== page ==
Opportunities to improve the value of outpatient surgical care
Erhun Oguz, Feryal
American Journal of Managed Care
MetadataShow full item record
Erhun Oguz, F., Malcolm, E., Kalani, M., Brayton, K., Nguyen, C., Asch, S., Platchek, T., & et al. (2016). Opportunities to improve the value of outpatient surgical care. American Journal of Managed Care, 22 (9), e329-e335. http://www.ajmc.com/journals/issue/2016/2016-vol22-n9/opportunities-to-improve-the-value-of-outpatient-surgical-care
OBJECTIVES: Nearly 57 million outpatient surgeries-invasive procedures performed on an outpatient basis in hospital outpatient departments (HOPDs) or ambulatory surgery centers (ASCs)-produced annually in the United States account for roughly 7% of healthcare expenditures. Although moving inpatient surgeries to outpatient settings has lowered the cost of care, substantial opportunities to improve the value of outpatient surgery remain. To exploit these remaining opportunities, we composed an evidence-based care delivery composite for national discussion and pilot testing. STUDY DESIGN: Evidence-based care delivery composite. METHODS: We synthesized peer-reviewed publications describing efforts to improve the value of outpatient surgical care, interviewed patients and clinicians to understand their most deeply felt discontents, reviewed potentially relevant emerging science and technology, and observed surgeries at healthcare organizations nominated by researchers as exemplars of efficiency and effectiveness. Primed by this information, we iterated potential new designs utilizing criticism from practicing clinicians, health services researchers, and healthcare managers. RESULTS: We found that 3 opportunities are most likely to improve value: 1) maximizing the appropriate use of surgeries via decision aids, clinical decision support, and a remote surgical coach for physicians considering a surgical referral; 2) safely shifting surgeries from HOPDs to high-volume, multi-specialty ASCs where costs are much lower; and 3) standardizing processes in ASCs from referral to recovery. CONCLUSIONS: Extrapolation based on published studies of the effects of each component suggests that the proposed 3-part composite may lower annual national outpatient surgical spending by as much as one-fifth, while maintaining or improving outcomes and the care experience for patients and clinicians. Pilot testing and evaluation will allow refinement of this composite.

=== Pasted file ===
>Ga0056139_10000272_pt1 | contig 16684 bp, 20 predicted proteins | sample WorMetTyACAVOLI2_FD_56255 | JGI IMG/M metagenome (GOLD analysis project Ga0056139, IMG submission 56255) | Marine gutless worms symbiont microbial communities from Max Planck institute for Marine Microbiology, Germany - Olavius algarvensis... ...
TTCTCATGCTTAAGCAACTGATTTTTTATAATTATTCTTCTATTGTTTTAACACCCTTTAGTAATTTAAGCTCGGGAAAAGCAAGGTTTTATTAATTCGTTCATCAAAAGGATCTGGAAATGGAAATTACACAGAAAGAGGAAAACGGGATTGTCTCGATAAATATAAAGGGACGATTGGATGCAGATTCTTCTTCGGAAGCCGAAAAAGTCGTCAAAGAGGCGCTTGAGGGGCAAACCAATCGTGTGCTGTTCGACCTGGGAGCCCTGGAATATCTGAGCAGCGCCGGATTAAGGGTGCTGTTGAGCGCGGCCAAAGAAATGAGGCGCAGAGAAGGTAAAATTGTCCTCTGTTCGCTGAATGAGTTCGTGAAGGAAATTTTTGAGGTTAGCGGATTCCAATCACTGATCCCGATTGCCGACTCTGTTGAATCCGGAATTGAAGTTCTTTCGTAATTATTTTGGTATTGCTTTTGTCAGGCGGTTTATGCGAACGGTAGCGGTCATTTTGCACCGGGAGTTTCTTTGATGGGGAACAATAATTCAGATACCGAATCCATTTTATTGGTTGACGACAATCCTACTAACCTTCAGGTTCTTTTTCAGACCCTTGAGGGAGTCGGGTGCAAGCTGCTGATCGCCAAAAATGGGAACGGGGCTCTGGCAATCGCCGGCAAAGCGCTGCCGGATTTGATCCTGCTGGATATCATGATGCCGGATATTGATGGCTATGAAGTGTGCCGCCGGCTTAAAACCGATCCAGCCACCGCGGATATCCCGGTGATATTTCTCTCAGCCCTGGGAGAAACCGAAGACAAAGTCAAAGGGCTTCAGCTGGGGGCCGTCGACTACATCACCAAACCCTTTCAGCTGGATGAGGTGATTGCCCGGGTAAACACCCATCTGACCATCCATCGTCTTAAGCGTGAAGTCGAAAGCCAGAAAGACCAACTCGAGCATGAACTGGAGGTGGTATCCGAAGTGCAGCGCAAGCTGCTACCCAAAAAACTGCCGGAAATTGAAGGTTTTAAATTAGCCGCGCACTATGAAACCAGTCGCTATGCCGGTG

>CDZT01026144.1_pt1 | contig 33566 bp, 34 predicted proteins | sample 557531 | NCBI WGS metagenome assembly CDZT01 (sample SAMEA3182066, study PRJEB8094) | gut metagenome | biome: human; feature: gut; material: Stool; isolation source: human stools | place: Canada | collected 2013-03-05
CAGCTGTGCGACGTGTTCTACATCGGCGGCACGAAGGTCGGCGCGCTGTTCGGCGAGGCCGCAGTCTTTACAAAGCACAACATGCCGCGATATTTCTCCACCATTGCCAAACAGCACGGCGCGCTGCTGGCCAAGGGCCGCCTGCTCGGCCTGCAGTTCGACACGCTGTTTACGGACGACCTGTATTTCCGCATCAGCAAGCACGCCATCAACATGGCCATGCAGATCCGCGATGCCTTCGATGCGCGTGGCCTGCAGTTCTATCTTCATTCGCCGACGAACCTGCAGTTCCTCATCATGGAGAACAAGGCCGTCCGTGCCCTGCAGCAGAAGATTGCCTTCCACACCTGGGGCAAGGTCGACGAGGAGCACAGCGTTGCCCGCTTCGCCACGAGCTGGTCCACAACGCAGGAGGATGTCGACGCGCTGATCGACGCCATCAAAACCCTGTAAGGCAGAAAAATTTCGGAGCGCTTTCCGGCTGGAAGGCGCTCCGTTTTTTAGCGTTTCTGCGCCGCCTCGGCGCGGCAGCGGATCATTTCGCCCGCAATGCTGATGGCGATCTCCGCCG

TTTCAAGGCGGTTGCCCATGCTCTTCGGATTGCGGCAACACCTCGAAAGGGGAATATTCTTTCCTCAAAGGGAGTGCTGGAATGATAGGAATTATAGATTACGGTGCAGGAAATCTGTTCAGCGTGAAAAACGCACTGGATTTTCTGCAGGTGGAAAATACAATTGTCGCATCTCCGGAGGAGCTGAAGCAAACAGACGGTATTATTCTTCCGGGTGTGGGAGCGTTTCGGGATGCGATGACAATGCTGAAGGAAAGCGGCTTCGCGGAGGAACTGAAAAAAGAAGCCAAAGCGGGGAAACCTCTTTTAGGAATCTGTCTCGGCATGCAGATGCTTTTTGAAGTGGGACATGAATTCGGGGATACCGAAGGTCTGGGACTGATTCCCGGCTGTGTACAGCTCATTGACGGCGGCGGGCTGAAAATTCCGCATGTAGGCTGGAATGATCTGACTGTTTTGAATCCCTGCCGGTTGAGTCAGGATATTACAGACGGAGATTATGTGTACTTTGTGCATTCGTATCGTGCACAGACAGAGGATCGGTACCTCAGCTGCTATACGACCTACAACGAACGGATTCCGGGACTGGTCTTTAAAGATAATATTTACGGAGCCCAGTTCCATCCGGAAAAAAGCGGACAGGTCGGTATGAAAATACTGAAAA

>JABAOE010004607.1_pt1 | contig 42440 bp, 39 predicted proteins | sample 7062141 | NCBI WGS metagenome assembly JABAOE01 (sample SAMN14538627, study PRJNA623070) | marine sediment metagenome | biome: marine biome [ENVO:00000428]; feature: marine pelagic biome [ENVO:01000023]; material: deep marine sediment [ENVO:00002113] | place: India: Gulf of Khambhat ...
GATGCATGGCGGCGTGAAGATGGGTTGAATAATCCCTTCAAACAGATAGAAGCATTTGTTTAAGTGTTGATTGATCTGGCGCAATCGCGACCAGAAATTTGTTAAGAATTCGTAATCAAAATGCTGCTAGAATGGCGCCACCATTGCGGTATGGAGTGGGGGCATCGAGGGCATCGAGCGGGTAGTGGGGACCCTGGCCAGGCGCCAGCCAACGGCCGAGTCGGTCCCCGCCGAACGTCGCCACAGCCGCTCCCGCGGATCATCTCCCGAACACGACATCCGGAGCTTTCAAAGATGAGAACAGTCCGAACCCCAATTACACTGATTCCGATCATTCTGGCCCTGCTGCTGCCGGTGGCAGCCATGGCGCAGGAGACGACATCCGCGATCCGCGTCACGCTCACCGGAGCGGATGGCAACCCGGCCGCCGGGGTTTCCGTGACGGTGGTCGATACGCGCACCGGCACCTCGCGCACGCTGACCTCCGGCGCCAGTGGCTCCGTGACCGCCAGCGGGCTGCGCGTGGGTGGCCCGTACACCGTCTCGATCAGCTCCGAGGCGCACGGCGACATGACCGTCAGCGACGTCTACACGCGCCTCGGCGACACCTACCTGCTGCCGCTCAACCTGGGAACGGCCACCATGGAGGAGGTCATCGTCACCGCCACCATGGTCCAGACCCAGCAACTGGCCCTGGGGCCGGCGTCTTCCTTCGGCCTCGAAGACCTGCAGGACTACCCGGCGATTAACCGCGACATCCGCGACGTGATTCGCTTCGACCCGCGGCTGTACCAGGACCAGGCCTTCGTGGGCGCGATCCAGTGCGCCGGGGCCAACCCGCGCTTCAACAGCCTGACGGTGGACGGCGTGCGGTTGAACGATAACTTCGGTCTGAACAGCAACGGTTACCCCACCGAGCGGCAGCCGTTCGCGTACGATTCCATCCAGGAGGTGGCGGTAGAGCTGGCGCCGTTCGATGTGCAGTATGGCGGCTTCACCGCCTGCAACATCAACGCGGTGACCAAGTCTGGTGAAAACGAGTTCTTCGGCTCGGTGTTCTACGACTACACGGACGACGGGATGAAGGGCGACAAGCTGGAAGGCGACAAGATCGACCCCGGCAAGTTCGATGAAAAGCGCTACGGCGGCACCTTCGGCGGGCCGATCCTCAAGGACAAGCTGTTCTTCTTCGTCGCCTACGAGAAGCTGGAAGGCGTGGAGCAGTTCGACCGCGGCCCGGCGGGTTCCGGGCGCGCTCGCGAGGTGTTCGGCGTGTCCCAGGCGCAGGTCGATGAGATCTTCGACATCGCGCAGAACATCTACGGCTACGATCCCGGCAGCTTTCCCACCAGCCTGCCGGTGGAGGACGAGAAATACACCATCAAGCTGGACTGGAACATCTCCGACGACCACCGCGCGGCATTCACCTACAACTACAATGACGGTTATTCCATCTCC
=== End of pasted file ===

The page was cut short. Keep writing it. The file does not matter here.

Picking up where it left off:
External link: http://www.ajmc.com/journals/issue/2016/2016-vol22-n9/opportunities-to-improve-the-value-of-outpatient-surgical-care
This record's URL: https://www.repository.cam.ac.uk/handle/1810/254800